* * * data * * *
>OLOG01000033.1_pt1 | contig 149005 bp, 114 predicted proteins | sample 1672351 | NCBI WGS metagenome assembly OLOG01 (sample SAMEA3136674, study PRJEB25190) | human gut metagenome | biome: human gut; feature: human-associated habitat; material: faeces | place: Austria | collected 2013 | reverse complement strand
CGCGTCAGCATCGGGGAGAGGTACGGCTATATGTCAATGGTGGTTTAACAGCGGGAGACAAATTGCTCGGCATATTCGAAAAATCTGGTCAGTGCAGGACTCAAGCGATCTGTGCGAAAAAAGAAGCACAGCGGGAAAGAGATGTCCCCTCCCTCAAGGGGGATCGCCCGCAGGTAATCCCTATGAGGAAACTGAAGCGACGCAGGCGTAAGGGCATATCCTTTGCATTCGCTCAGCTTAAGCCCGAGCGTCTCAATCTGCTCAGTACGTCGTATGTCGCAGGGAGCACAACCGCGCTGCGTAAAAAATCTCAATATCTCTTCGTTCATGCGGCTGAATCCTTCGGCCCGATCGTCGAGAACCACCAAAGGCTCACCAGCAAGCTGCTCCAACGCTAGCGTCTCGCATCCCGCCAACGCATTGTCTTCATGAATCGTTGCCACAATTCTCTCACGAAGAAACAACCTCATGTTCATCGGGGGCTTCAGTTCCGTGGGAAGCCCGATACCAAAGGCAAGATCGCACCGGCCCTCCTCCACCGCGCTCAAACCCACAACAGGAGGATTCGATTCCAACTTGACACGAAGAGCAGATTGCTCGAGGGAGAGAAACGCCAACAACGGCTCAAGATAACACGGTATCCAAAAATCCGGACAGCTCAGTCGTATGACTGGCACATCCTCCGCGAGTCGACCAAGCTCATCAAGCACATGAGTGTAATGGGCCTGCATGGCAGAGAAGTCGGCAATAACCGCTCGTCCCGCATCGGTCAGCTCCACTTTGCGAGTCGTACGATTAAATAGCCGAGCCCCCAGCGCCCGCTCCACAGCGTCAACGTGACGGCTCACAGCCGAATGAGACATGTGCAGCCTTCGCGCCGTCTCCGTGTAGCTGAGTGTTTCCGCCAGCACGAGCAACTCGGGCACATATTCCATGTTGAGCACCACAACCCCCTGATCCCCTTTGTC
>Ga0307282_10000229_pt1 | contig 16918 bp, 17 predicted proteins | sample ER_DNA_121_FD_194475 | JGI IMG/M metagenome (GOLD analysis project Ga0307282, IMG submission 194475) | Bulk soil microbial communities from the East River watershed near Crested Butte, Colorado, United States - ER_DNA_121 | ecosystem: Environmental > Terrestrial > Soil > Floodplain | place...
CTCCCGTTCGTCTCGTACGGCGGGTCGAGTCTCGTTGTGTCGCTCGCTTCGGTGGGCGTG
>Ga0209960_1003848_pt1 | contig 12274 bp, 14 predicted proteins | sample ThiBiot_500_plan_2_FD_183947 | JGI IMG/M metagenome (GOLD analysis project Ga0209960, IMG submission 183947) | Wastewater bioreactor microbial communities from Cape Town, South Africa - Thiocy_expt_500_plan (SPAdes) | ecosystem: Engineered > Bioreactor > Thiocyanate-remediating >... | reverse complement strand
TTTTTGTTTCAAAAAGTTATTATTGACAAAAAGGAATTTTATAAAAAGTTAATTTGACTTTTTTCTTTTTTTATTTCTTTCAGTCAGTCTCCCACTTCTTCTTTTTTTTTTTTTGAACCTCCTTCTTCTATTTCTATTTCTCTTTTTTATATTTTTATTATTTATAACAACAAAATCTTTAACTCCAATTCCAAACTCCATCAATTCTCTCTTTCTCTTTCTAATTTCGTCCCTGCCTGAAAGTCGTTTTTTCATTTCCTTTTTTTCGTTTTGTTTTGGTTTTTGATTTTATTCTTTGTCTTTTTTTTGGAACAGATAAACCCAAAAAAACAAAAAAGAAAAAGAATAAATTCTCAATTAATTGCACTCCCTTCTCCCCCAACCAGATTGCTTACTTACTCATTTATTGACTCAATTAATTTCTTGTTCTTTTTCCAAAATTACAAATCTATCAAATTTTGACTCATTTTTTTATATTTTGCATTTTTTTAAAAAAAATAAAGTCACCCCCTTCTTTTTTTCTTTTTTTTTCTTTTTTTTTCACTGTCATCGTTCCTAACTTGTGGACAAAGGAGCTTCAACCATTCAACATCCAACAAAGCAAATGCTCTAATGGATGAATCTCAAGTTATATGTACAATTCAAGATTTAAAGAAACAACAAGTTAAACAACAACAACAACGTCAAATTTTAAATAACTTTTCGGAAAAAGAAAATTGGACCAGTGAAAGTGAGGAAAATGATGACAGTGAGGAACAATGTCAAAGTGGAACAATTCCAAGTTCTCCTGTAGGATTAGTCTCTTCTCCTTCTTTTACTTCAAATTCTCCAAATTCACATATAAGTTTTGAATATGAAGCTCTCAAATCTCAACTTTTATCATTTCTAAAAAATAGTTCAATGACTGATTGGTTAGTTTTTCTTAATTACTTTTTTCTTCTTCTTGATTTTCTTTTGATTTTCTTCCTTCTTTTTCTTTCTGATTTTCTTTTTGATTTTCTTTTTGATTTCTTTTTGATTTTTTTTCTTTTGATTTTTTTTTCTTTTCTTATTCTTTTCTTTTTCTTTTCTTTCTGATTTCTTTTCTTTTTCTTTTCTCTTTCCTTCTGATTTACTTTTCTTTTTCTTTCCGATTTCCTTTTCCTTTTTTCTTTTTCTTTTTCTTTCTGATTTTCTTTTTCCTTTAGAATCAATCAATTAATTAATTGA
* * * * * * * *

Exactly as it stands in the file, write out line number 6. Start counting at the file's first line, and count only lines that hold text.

TTTTTGTTTCAAAAAGTTATTATTGACAAAAAGGAATTTTATAAAAAGTTAATTTGACTTTTTTCTTTTTTTATTTCTTTCAGTCAGTCTCCCACTTCTTCTTTTTTTTTTTTTGAACCTCCTTCTTCTATTTCTATTTCTCTTTTTTATATTTTTATTATTTATAACAACAAAATCTTTAACTCCAATTCCAAACTCCATCAATTCTCTCTTTCTCTTTCTAATTTCGTCCCTGCCTGAAAGTCGTTTTTTCATTTCCTTTTTTTCGTTTTGTTTTGGTTTTTGATTTTATTCTTTGTCTTTTTTTTGGAACAGATAAACCCAAAAAAACAAAAAAGAAAAAGAATAAATTCTCAATTAATTGCACTCCCTTCTCCCCCAACCAGATTGCTTACTTACTCATTTATTGACTCAATTAATTTCTTGTTCTTTTTCCAAAATTACAAATCTATCAAATTTTGACTCATTTTTTTATATTTTGCATTTTTTTAAAAAAAATAAAGTCACCCCCTTCTTTTTTTCTTTTTTTTTCTTTTTTTTTCACTGTCATCGTTCCTAACTTGTGGACAAAGGAGCTTCAACCATTCAACATCCAACAAAGCAAATGCTCTAATGGATGAATCTCAAGTTATATGTACAATTCAAGATTTAAAGAAACAACAAGTTAAACAACAACAACAACGTCAAATTTTAAATAACTTTTCGGAAAAAGAAAATTGGACCAGTGAAAGTGAGGAAAATGATGACAGTGAGGAACAATGTCAAAGTGGAACAATTCCAAGTTCTCCTGTAGGATTAGTCTCTTCTCCTTCTTTTACTTCAAATTCTCCAAATTCACATATAAGTTTTGAATATGAAGCTCTCAAATCTCAACTTTTATCATTTCTAAAAAATAGTTCAATGACTGATTGGTTAGTTTTTCTTAATTACTTTTTTCTTCTTCTTGATTTTCTTTTGATTTTCTTCCTTCTTTTTCTTTCTGATTTTCTTTTTGATTTTCTTTTTGATTTCTTTTTGATTTTTTTTCTTTTGATTTTTTTTTCTTTTCTTATTCTTTTCTTTTTCTTTTCTTTCTGATTTCTTTTCTTTTTCTTTTCTCTTTCCTTCTGATTTACTTTTCTTTTTCTTTCCGATTTCCTTTTCCTTTTTTCTTTTTCTTTTTCTTTCTGATTTTCTTTTTCCTTTAGAATCAATCAATTAATTAATTGA